Another aspect of our culture is our shared understanding that working together is critical to our success. We believe in the importance of collaboration, respect and face to face conversations in relationship building so much, that each of our partner practices receives weekly in person practice transformation support.

Simply put, at Aledade, we still do business face to face.

Josh

Farzad posed a question to the gathering of Aledade fellows and summer interns: “What does it mean to be Aledadey?” We glanced at each other, uncertain of an answer, but sure that this adjective was not in any dictionary. As we reflected on our brief experiences at Aledade with its co-founder and CEO, it became evident that this short question did not have one finite answer.

I was anxious when I joined the team at Aledade as a summer intern. While I had developed an interest in working to improve health care from the perspective of government and policy, I did not know where to begin from the perspective of a start-up. Health care in America is complex, yet my team was undaunted. Quickly, I learned how Aledade is in the business of tackling systemic problems in health care, creating value for patient and provider alike.

In my first week, I confronted one of many challenges in Aledade’s mission to drive value in health care: I began working on a new initiative that focuses on improving the quality of care in the end of a patient’s life. With up to 25 percent of Medicare costs occurring in the last year of living and high levels of patient and family dissatisfaction – often due to excessive hospitalization – the motivation for making a change was clear and compelling. I was excited by the potential impact, but overwhelmed by the complexity of what seems to be some uncharted territory in value-based care: How do you realize gains for quality and value, and achieve these consistently at scale? Noticing my unease, Dr. Joshua Israel, the project lead, ended our first meeting with a smile: “I do not know, we will just have to figure all of that out together.”

This “can-do” approach in the face of complexity, uncertainty and high stakes serves as just one clue to respond to Farzad’s question. Being Aledadey is asking difficult questions and digging into the data and evidence to discover a solution. It is tackling complex problems and creating solutions that improve the lives of patients. Aledadey is the pathway to the brighter future of American health care.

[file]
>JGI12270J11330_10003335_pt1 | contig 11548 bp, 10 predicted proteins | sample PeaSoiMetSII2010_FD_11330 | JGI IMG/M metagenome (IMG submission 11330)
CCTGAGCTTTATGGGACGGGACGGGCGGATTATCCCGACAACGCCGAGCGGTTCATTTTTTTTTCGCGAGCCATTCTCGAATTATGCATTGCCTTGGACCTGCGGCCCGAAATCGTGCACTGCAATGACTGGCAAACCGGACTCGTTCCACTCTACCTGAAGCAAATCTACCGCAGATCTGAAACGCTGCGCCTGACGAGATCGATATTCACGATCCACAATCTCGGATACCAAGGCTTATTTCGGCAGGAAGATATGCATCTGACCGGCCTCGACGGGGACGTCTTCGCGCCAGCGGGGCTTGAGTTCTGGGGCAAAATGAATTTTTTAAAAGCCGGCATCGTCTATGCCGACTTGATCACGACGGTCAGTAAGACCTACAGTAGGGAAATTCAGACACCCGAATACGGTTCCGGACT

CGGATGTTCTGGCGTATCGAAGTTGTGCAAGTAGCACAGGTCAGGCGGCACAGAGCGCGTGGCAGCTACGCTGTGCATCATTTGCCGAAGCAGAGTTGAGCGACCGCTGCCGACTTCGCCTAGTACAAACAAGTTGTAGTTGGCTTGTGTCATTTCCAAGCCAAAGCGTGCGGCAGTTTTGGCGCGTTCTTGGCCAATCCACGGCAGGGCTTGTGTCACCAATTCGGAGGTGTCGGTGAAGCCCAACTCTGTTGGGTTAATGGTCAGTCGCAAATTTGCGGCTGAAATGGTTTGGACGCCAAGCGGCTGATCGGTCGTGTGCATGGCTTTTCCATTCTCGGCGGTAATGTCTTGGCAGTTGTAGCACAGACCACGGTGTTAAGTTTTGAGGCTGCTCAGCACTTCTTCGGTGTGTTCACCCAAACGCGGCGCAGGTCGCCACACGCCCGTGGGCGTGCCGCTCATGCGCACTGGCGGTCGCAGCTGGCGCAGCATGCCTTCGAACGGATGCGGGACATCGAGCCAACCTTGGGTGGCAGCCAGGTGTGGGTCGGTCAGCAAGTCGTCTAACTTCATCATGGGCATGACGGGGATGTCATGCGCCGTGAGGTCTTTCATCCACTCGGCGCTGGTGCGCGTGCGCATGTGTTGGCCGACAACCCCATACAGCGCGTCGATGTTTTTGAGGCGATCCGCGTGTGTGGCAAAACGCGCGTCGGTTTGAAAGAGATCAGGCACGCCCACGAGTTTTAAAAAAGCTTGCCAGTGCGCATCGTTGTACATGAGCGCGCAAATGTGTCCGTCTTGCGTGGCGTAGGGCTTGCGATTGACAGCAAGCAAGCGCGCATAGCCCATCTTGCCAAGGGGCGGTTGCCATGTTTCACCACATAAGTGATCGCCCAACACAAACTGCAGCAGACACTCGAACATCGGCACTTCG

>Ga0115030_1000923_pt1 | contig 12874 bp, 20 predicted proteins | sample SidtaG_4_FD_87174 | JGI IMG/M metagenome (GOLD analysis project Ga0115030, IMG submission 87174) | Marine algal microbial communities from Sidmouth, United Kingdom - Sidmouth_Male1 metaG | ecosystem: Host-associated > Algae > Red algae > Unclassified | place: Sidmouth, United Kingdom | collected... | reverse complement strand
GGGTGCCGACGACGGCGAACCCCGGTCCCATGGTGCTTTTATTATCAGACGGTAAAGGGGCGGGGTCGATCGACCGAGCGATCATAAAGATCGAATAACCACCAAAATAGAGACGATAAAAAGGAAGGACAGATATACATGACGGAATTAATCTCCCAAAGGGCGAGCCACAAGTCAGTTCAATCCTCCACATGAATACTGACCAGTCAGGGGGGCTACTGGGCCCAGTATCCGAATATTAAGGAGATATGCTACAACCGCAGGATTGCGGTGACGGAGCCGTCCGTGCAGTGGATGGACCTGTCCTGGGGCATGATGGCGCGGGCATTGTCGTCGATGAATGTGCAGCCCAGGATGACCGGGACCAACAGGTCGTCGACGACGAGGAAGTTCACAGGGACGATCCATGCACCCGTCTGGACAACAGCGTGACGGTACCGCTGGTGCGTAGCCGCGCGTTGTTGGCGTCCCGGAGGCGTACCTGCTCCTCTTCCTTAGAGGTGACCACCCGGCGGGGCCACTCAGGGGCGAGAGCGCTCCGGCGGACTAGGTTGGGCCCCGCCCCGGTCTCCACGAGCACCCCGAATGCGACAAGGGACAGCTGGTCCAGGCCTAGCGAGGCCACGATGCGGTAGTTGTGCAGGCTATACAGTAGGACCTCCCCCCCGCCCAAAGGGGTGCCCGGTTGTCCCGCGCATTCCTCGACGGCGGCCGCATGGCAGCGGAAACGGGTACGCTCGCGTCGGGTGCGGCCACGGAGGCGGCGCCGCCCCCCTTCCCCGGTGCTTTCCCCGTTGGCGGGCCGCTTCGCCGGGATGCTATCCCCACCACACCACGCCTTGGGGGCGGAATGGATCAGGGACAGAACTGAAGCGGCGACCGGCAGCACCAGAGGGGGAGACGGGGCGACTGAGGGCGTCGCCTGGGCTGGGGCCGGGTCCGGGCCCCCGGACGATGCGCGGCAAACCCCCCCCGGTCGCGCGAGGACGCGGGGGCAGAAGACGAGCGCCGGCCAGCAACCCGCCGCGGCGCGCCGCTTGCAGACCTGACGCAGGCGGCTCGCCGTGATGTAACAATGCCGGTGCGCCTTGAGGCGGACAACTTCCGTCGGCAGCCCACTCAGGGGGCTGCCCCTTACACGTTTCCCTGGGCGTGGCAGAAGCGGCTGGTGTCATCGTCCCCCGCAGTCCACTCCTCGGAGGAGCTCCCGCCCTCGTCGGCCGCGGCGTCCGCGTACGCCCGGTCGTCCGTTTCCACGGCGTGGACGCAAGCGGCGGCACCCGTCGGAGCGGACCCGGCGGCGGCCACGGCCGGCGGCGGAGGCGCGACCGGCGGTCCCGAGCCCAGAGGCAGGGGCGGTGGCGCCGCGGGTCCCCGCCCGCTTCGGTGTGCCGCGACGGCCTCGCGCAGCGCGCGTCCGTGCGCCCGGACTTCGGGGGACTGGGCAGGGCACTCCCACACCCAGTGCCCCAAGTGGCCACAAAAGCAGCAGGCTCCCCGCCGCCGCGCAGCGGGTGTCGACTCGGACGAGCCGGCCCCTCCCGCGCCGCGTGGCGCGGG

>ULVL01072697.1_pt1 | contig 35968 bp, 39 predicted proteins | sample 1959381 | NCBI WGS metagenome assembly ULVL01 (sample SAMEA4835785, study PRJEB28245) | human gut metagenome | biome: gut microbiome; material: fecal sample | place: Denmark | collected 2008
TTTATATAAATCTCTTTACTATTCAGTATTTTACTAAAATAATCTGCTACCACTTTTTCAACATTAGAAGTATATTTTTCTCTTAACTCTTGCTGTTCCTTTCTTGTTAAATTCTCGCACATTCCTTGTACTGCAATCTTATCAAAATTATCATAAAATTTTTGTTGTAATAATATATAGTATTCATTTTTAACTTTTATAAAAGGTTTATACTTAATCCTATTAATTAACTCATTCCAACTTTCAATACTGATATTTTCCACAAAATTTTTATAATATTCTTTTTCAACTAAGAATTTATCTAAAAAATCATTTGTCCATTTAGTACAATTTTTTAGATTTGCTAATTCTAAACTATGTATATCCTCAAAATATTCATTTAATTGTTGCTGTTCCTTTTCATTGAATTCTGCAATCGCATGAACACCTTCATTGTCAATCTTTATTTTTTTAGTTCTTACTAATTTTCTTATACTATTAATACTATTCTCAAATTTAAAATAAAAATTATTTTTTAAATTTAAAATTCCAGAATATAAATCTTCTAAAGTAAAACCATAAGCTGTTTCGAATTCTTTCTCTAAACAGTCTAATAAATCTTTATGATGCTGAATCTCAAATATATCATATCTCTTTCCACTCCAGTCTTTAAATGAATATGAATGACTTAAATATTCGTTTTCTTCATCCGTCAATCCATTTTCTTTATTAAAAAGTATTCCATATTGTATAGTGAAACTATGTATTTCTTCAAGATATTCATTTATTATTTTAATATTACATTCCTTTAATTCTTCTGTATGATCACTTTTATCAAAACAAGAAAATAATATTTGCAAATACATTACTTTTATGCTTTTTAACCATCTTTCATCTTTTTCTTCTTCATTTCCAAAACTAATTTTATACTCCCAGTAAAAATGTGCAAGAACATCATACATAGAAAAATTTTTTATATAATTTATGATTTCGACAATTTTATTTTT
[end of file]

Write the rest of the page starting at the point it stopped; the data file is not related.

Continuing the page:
Tucker

For me Aledadeiness is comprised of the people and their humility, integrity, and impatience for improvement. Humility is knowing we may try something and have unexpected results. A push here may not lead to a pull there. We are okay with re-charting a course, knowing we’ve learned something from it. This humility also promotes asking, asking for help from teammates or asking why. Data is important in everything we do, but isn’t always visible to an end user or to the patient who will end up coming in to see their doctor because of it. It’s knowing we would never use data that could shortchange a partner practice or put a patient at risk.

Finally, it’s a continuous improvement. Last summer, I worked on a relaunch of our website. This redesign was months in the making and included incredibly talented designers with feedback from every team. Before the new version was rolled out there was already a list of improvements for the next day and the next version.

For us, being Aledadey is being scrappy, and focusing on continuous improvement, collaboration, supporting your teammates, building relationships on face to face conversations, jumping into an unknown problem to discover an actionable solution, and people who demonstrate humility, integrity, and impatience for improvement.

There aren’t too many opportunities when you can get the present and the future of primary care in the same room. But that’s exactly what we found at the Louisiana Academy of Family Physicians’ Annual Conference.

Emma Lisec and Nadine Robin at the Aledade booth

On Wednesday afternoon, we arrived at the historic Roosevelt Hotel in downtown New Orleans – Nadine Robin, Aledade’s Southeast Executive Director, and me, Aledade’s Fellow for the Southeast. We were caffeinated, excited and ready to join a massive room full of displays from local hospitals, pharmaceutical companies, and specialty groups. We set up our booth, with Aledade’s slogan: “A New Model of Primary Care”, and we waited to see who would come through the doors.

Right on cue, as the conference’s main sessions took a break, the showcase room flooded with health care professionals from across Louisiana – independent doctors, curious hospital employees, even medical students from Louisiana State University. (Geaux Tigers!)

They dropped by a number of different booths, but kept lingering by ours, wondering what that “new model of primary care” actually meant. So Nadine explained: with MIPS, the new payment program created by the 2015 Medicare Access and CHIP Reauthorization Act (or “MACRA”), quality reporting was taking center stage.